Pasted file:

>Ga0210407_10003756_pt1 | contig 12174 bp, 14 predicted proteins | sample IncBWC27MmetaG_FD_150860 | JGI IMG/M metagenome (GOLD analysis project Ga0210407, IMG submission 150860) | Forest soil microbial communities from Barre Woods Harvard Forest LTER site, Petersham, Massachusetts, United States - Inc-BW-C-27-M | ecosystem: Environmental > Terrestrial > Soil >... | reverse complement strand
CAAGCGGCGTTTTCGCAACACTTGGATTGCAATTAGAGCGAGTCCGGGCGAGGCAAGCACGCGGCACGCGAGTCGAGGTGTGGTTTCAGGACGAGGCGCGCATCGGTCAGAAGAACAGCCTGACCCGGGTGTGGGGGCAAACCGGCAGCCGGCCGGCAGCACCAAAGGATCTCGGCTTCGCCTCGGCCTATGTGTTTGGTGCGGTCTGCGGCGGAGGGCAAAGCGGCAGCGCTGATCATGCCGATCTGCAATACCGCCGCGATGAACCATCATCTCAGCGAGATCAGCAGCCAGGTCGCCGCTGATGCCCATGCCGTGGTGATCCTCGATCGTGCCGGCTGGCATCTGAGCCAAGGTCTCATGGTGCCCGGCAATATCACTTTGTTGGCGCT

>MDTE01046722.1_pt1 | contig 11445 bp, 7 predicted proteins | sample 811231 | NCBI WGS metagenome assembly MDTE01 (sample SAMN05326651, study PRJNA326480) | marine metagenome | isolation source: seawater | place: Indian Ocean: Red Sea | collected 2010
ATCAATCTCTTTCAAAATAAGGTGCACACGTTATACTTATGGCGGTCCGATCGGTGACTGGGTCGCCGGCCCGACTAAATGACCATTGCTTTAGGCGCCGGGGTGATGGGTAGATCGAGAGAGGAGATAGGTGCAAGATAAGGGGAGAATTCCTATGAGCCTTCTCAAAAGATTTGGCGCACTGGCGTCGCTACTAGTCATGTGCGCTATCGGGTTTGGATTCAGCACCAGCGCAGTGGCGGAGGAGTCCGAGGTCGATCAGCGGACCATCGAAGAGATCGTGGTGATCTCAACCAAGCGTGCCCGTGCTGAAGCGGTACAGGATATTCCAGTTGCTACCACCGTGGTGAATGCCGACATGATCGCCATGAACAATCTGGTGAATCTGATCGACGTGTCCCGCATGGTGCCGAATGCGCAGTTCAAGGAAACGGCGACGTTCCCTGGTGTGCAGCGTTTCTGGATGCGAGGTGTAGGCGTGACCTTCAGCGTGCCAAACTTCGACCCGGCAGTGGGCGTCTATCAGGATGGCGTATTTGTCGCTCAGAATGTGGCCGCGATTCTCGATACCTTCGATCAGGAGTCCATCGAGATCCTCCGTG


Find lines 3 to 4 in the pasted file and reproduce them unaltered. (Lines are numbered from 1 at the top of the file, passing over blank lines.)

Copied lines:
>MDTE01046722.1_pt1 | contig 11445 bp, 7 predicted proteins | sample 811231 | NCBI WGS metagenome assembly MDTE01 (sample SAMN05326651, study PRJNA326480) | marine metagenome | isolation source: seawater | place: Indian Ocean: Red Sea | collected 2010
ATCAATCTCTTTCAAAATAAGGTGCACACGTTATACTTATGGCGGTCCGATCGGTGACTGGGTCGCCGGCCCGACTAAATGACCATTGCTTTAGGCGCCGGGGTGATGGGTAGATCGAGAGAGGAGATAGGTGCAAGATAAGGGGAGAATTCCTATGAGCCTTCTCAAAAGATTTGGCGCACTGGCGTCGCTACTAGTCATGTGCGCTATCGGGTTTGGATTCAGCACCAGCGCAGTGGCGGAGGAGTCCGAGGTCGATCAGCGGACCATCGAAGAGATCGTGGTGATCTCAACCAAGCGTGCCCGTGCTGAAGCGGTACAGGATATTCCAGTTGCTACCACCGTGGTGAATGCCGACATGATCGCCATGAACAATCTGGTGAATCTGATCGACGTGTCCCGCATGGTGCCGAATGCGCAGTTCAAGGAAACGGCGACGTTCCCTGGTGTGCAGCGTTTCTGGATGCGAGGTGTAGGCGTGACCTTCAGCGTGCCAAACTTCGACCCGGCAGTGGGCGTCTATCAGGATGGCGTATTTGTCGCTCAGAATGTGGCCGCGATTCTCGATACCTTCGATCAGGAGTCCATCGAGATCCTCCGTG